Bedside Manners are Extra

I am a firm believer in the power of the National Health Service to render unto a country that is in the midst of depression a beacon of hope, light and whatever the third thing is.

Over a million people work in the NHS; that’s nearly the population of Birmingham. And the work they do sets a standard for the rest of the world to follow. Foreign people look to our sceptre’d isle and see a race of happy, healthy humans going about our daily bustle safe and secure in the knowledge that the NHS is caring for them – From The Cradle To The Grave.

If Stafford General and Tameside General and, whilst we’re about it, Lincoln are anything to go by our caring NHS is doing its utmost to shepherd us to our graves as early and as cost-effectively as it possibly can. And why is this?

Because, gentle reader, roughly a third of the million or so caring people who care for us so much in the caring NHS aren’t actually healthcare professionals.

I now have to define the term ‘healthcare professional’ and I do this for the bloody-minded and the brain donors who might read this polemic. For me, a healthcare professional is a professional person who dispenses healthcare to patients. You know – nurses, doctors, GPs, even receptionists!

We bask in the caring glory of an NHS where the previous regime spent £30 billion a year additional to the £100 billion budget it inherited on a bunch of cadaverous, lemon-sucking incompetents and assigned them the task of managing the targets for the NHS. The target they now have to manage is saving the NHS £5 billion a year. Which they are attempting to do by crimping the £11 billion-a-year drug budget.

Ah-HA!!! I hear you cry. But that’s all about to change, isn’t it. We’ve got rid of PCTs and we’re going to get CCGs. Isn’t that super?

Now the problem with PCTs was that they were infested with useless people with one-dimensional brains making decisions about providing healthcare to a complex population by cutting their drugs. ‘Cos they couldn’t think of anything else to do. They were remote, disconnected, arrogant, unintelligent and costly.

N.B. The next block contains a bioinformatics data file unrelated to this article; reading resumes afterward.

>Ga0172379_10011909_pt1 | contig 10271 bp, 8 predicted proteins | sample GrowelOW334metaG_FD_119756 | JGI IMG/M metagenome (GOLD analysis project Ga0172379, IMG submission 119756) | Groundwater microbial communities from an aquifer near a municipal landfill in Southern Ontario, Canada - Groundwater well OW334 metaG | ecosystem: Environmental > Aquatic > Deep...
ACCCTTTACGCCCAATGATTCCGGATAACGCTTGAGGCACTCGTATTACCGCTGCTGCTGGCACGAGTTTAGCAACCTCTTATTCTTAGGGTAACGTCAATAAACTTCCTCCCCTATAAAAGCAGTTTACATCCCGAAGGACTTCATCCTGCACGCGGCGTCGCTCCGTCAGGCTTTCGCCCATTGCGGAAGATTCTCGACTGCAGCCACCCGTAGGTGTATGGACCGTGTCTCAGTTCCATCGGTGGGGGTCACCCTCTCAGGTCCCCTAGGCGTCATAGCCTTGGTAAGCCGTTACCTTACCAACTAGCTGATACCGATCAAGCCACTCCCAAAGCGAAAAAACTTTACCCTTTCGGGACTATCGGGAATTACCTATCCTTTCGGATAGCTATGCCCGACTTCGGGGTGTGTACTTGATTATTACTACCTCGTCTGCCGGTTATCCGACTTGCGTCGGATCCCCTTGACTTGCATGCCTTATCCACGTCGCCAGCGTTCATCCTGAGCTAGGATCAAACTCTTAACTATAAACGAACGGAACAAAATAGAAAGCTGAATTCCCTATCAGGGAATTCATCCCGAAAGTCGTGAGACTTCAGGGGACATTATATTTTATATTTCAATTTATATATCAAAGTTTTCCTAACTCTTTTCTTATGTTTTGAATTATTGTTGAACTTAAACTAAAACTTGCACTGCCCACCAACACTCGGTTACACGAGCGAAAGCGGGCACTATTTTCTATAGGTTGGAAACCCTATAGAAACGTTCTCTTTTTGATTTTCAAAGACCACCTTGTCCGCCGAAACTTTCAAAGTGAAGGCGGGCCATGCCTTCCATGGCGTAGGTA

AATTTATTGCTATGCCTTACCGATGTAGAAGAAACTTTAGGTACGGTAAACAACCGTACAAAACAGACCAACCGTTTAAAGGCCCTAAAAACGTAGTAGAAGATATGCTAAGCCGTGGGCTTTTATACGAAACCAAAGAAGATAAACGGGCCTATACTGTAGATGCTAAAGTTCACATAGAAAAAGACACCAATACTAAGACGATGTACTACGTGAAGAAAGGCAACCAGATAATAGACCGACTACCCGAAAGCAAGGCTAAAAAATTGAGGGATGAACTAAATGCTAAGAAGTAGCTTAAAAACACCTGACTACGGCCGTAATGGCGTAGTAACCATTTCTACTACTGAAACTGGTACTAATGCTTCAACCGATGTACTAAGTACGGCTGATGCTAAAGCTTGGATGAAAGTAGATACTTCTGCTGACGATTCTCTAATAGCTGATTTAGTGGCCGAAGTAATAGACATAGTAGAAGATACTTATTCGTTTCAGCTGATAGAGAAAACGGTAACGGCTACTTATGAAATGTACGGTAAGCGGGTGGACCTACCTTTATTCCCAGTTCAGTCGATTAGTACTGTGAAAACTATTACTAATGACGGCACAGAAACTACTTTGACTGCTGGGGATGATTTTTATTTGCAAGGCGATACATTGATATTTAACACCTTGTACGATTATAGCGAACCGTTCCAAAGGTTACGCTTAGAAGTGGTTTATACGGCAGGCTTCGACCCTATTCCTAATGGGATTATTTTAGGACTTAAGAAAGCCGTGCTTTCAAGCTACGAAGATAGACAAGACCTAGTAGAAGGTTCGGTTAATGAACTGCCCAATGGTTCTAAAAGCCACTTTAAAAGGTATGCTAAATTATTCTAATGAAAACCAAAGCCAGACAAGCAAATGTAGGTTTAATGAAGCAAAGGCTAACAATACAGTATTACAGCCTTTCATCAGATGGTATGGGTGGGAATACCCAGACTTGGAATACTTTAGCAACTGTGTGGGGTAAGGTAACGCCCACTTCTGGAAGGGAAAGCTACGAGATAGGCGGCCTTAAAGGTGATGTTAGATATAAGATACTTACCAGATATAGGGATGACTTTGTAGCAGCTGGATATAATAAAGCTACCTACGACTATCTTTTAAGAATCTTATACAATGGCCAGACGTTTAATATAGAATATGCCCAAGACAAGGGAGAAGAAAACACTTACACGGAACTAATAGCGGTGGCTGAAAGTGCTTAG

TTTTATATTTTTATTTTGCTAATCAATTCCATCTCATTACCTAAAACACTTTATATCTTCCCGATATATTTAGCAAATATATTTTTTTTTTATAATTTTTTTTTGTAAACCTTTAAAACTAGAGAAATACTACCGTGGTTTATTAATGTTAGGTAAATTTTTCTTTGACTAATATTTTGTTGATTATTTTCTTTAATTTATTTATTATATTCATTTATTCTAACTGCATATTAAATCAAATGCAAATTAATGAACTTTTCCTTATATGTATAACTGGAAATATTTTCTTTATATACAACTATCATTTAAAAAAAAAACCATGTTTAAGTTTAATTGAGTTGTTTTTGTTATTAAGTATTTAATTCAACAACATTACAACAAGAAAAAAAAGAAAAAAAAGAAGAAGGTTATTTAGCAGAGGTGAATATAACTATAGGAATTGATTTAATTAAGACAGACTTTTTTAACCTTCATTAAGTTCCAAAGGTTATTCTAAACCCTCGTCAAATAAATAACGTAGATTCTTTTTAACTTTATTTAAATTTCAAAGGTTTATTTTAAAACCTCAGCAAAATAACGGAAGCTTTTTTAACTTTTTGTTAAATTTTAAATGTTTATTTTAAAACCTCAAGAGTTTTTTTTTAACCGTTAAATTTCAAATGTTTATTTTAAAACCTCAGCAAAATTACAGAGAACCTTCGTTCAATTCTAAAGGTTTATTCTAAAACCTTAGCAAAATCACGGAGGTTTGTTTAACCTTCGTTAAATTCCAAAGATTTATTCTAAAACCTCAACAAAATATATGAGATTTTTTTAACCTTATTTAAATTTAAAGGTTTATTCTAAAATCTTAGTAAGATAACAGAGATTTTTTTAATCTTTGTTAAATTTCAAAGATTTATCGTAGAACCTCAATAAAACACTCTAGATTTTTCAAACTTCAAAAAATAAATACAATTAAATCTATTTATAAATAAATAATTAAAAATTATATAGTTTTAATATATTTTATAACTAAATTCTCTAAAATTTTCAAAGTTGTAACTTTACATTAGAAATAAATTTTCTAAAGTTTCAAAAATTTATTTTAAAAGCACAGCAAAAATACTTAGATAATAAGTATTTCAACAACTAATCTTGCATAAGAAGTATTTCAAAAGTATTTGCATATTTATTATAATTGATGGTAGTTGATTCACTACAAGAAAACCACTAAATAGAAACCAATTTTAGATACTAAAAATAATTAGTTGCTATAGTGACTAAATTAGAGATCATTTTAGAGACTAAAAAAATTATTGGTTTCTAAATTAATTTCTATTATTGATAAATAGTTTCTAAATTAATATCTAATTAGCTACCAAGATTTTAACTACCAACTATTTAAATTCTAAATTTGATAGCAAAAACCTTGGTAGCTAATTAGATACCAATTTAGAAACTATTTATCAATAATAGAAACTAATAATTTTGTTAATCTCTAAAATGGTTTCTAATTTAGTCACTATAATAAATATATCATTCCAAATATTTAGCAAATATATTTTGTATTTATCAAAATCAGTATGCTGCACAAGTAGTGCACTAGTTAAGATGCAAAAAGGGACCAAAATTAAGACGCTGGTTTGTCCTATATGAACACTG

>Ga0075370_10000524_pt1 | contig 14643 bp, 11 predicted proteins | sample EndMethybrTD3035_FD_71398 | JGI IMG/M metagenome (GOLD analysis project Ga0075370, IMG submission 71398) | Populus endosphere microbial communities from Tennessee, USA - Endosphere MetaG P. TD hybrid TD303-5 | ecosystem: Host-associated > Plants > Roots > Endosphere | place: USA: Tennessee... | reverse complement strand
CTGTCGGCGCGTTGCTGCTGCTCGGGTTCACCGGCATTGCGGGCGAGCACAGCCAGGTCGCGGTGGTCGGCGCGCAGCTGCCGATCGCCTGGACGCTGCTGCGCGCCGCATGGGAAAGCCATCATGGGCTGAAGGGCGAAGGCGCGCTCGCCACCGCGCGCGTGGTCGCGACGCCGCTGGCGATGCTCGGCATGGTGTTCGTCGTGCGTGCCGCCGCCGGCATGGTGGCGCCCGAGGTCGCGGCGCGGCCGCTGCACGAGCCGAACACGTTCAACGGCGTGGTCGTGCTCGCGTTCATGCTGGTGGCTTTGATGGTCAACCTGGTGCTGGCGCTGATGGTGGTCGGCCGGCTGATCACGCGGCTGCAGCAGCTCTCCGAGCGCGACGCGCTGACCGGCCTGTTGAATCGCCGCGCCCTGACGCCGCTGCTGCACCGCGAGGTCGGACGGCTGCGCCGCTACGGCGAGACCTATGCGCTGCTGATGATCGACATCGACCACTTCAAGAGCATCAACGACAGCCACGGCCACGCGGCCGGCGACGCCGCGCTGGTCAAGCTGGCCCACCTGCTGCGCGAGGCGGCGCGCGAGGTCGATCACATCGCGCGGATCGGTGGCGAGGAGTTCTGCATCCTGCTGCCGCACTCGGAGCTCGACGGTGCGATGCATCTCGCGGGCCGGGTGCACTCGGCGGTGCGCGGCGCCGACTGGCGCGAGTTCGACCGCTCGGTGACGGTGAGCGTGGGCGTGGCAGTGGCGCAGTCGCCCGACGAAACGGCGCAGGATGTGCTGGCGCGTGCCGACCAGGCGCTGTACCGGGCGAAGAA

Now we have CCGs. They have brought provision and prescribing under one roof thus removing the disconnection, the remoteness and…. And what?

They are run by the cast-offs from the PCTs (except for the people the GPs didn’t like – they’ve got nicely stabbed and chucked in the nearest ditch and good riddance to them!) and they are run by GPs. Who were given a thumping pay rise so large that the BMA negotiators literally left the room laughing in disbelief. And who only work four half-days a week. It’s easier to get hold of the local consultant.

But there’s worse to come.

Whereas before the noisome PCTs would interfere with every clinical decision and gaily ignore whatever NICE approved and evangelically apply whatever edict from NICE that involved not allowing a treatment, the chain of command was pretty simple. Department of Health, NHS Executive, PCTs, Doctors.

Now, in the more streamlined NHS, the CCGs are at the hub of a wheel of quangos and quangos-that-serve-quangos all proliferating like bacteria in agar jelly. In short, the legions of the ungodly have found something new to do and they’re back in business!

None of these management / procurement / value-based pricing / care quality / patient watchdog / cost monitoring / clinical senate wonks see any patients. Or do any bloody good whatsoever. They are there to make sure that nothing goes wrong. In much the same way that men have nipples just in case we have a baby.

And since the exigencies of the NHS of late have been due entirely to these educationally sub-normal cretins getting in the way of the People Who Know What They’re Doing, they have revealed themselves to be as much use as a periscope on a helicopter. But you can’t sack them; it would be far too expensive. They have contracts that entitle them to pay-offs that Sir Fred Goodwin would wince at and the country can’t afford it anyway.

So – because I hate whinging quarterwits who do nothing except complain and offer no solutions – I would like to proffer my solution.

Send them all home. Keep them on full salary for the rest of their lives and given them nothing to do. Ever!

We’d save a fortune on the buildings, the heating and the postage cost; they’d never come up with brilliant ‘initiatives’ that would cost a King’s Ransom and involve the engagement of another 20,000 brain donors; they’d never leave your granny on a stretcher in an A&E corridor; they’d not have a procurement officer who’d sub-contract the procurement to a procurement contractor who then procures rubber gloves from nine different suppliers  (which happened in South London).

All they’d do is acquire an horrendous infection from sitting watching daytime telly for too long and die in a pool of their own urine and vomit.

Oh, and get the bloody GPs to work five solid days a week for their 140,000 quid too!

That’s better!

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